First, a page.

HARTFORD, Conn. (CBSNewYork / AP) - Connecticut is one step closer to becoming the 49th state to allow retail alcohol sales on Sundays and some holidays, following the state Senate’s passage of a bill that would overhaul some of the state’s liquor laws.
WCBS 880 Connecticut Bureau Chief Fran Schneidau With Package Store Owners Who Supports The Bill
State senators passed a modified version of Gov. Dan Malloy’s original bill 28-6 on Tuesday. Malloy said he plans to sign the bill into law, which would result in immediate Sunday alcohol sales.
The compromised measure would allow retail sales of alcohol on Sundays from 10 a.m. to 5 p.m. Supermarkets, which already sell beer, would be able to sell beer on Sundays, as well.
The state’s House of Representatives passed the bill last week after changing some provisions.
“Certainly, especially for stores that are near borders with states where there are Sunday sales, this will be a very significant change for them,” store owner Bill Fore told WCBS 880 Connecticut Bureau Chief Fran Schneidau.
Fore is gearing up for the first Sunday when liquor sales are allowed.
“We’re going to hang out a big banner that says ‘Now Open On Sundays,’” he told Schneidau.
Lawmakers from both sides of the aisle spoke in favor of the compromised bill during an hour-long debate.
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“This bill is one of the most radical and extensive reforms of our liquor statutes since the Great Depression,” said Sen. Paul Doyle, D-Wethersfield.
Like Doyle, Republican Sen. Kevin Witkos, of Canton, spoke in support of the bill, saying that allowing package stores to sell alcohol on Sundays would be a boom to the state’s economy because it would win back business lost to nearby states such as Massachusetts.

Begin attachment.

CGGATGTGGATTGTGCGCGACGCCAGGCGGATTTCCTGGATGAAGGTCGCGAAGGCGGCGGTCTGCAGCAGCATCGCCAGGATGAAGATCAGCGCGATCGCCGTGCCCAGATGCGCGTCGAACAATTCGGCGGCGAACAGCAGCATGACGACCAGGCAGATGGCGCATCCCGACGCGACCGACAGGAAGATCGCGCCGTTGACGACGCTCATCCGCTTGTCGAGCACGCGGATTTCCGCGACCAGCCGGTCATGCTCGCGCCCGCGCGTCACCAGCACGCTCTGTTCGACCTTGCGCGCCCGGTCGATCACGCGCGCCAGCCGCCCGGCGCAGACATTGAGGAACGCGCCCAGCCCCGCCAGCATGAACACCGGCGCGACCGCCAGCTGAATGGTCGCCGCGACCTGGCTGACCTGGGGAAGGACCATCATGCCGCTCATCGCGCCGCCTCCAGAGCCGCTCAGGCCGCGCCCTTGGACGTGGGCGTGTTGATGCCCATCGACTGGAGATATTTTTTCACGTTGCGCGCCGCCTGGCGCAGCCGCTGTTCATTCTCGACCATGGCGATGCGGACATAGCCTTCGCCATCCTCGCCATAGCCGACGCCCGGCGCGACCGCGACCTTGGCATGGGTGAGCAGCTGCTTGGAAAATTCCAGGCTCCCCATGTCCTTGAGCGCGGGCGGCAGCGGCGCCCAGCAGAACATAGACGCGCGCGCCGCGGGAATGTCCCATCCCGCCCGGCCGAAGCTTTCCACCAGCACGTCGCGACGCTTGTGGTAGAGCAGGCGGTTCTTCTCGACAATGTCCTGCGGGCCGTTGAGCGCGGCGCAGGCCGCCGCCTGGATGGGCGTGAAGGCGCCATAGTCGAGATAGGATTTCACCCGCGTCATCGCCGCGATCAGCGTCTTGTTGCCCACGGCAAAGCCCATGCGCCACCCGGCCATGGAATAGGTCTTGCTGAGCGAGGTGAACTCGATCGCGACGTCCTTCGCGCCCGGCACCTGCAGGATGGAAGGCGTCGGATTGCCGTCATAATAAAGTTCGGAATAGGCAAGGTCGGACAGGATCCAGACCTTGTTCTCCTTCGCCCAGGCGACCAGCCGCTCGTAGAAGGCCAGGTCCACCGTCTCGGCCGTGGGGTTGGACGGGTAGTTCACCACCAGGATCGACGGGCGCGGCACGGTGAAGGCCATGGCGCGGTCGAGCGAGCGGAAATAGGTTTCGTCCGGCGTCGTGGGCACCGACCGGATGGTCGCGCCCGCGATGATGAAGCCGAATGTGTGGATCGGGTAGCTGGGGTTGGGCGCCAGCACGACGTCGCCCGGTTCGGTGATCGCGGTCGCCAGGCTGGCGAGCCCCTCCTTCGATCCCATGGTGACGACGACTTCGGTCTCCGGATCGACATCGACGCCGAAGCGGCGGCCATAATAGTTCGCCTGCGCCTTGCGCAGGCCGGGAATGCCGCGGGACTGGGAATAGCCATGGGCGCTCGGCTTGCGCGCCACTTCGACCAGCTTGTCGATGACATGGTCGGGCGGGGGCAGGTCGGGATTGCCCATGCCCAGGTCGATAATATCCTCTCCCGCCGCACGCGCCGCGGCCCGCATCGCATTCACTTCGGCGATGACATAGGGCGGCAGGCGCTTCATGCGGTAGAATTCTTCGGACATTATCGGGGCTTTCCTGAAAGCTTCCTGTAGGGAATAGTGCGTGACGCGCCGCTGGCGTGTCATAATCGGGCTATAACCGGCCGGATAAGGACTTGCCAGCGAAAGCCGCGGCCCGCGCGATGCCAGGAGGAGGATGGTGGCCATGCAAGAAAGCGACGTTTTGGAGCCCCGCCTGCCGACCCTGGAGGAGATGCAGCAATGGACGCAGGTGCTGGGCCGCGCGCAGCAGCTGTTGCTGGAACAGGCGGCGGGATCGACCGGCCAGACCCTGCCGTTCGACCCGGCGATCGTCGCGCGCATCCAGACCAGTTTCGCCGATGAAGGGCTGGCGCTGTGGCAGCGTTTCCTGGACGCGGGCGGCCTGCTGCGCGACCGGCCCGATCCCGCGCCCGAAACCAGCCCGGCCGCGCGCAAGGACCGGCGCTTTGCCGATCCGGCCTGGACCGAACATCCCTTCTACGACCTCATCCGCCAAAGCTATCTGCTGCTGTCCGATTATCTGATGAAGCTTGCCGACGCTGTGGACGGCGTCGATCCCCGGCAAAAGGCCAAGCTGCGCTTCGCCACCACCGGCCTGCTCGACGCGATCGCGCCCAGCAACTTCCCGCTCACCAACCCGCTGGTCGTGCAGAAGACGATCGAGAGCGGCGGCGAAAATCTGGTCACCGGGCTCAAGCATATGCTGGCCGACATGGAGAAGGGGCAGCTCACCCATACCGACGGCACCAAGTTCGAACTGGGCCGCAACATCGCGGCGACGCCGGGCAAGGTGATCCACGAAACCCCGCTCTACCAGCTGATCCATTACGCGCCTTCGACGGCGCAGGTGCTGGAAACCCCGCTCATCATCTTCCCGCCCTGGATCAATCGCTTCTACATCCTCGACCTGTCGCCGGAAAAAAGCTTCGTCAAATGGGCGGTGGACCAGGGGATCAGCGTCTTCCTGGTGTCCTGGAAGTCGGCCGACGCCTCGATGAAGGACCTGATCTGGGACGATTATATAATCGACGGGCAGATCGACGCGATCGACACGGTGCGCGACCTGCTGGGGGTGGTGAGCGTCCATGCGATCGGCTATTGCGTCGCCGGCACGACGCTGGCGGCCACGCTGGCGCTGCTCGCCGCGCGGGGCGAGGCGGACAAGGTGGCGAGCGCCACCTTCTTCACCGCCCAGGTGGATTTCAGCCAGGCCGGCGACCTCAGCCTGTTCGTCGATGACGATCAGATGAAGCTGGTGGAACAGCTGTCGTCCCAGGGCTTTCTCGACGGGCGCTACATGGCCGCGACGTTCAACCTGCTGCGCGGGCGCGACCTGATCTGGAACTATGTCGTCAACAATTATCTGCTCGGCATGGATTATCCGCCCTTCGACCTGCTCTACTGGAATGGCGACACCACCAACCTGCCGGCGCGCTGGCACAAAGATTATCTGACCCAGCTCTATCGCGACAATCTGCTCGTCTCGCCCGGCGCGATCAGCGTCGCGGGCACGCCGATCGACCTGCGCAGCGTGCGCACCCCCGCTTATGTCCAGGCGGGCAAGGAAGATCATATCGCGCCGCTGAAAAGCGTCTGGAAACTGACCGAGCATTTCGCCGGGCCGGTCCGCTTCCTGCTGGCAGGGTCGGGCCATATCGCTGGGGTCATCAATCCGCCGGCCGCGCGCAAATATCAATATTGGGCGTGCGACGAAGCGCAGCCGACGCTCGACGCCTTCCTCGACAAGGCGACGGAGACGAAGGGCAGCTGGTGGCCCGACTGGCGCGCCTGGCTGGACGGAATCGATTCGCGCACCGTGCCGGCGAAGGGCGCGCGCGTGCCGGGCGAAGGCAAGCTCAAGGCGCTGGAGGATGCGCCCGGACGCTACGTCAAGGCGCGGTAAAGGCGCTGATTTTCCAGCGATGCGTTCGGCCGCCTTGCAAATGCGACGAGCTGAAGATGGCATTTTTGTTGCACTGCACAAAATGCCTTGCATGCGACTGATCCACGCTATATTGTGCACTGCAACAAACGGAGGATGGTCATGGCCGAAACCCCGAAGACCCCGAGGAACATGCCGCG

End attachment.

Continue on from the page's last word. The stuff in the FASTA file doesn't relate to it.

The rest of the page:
According to the state’s Office of Fiscal Analysis, Connecticut looks to gain $5.2 million per year in revenue.
“It allows some of our existing companies in Connecticut to grow,” he said, referring to state breweries.
Additionally, Witkos said lowering permit fees for places that have small bars, like racquetball courts and bowling alleys, would help small businesses in Connecticut.
Meanwhile, opponents of the bill argued the opposite, saying small package store owners would suffer from feeling the need to keep their stores open an extra day to not lose business to competitors.
Sen. Len Fasano, R-North Haven, said he could not support the bill because he believes it wasn’t fairly negotiated.
“In this case the stores had to take what they got, which is the Sunday sales, to get rid of the horrible stuff that would’ve killed their business, that’s not a compromise,” he said.
For years, many Connecticut package store owners have argued that retail alcohol sales on Sundays would put many small stores out of business because they would have to hire additional staff. But this year the Connecticut Package Stores Association announced it would drop its opposition to Sunday sales.
Others raised concerns over the projected revenue gain, saying some people may still go across state borders to buy alcohol at lower prices, due to the taxing structure.
In addition to allowing retail alcohol sales on Sundays, it would allow sales on Memorial Day, Independence Day and Labor Day, and Mondays following any Independence Day, Christmas or New Year’s Day that fall on a Sunday.
The bill also increases the number of package stores a permit holder may own from two to three and allows package stores and grocery stores to put one beer or liquor item on sale up to 10 percent below cost each month.
“I thought what we passed this afternoon was the best of all worlds,” said Sen. John Kissel, R-Enfield, who voted in favor of the bill.
Jay Hibbard, vice president of government relations for the Distilled Spirits Council of the United States, said his organization is pleased to see Connecticut move toward legalizing Sunday sales.
“It’s kind of too bad they waited this long, but we’re glad to see them make this change,” he said.
The Democratic governor’s original bill included wide-ranging proposals to overhaul Connecticut’s liquor laws, such as changing the price structures and allowing certain convenience stores to sell beer.
These provisions, among others, were removed through the legislative process. Instead, the compromise bill calls for the creation of a task force to study and report back on the liquor pricing and permitting systems.
Malloy said he would like to do more to make liquor pricing consumer friendly.
“It’s a good first step and one that I hope lays the foundation for future action,” he said in a statement following the Senate’s passage of the bill.
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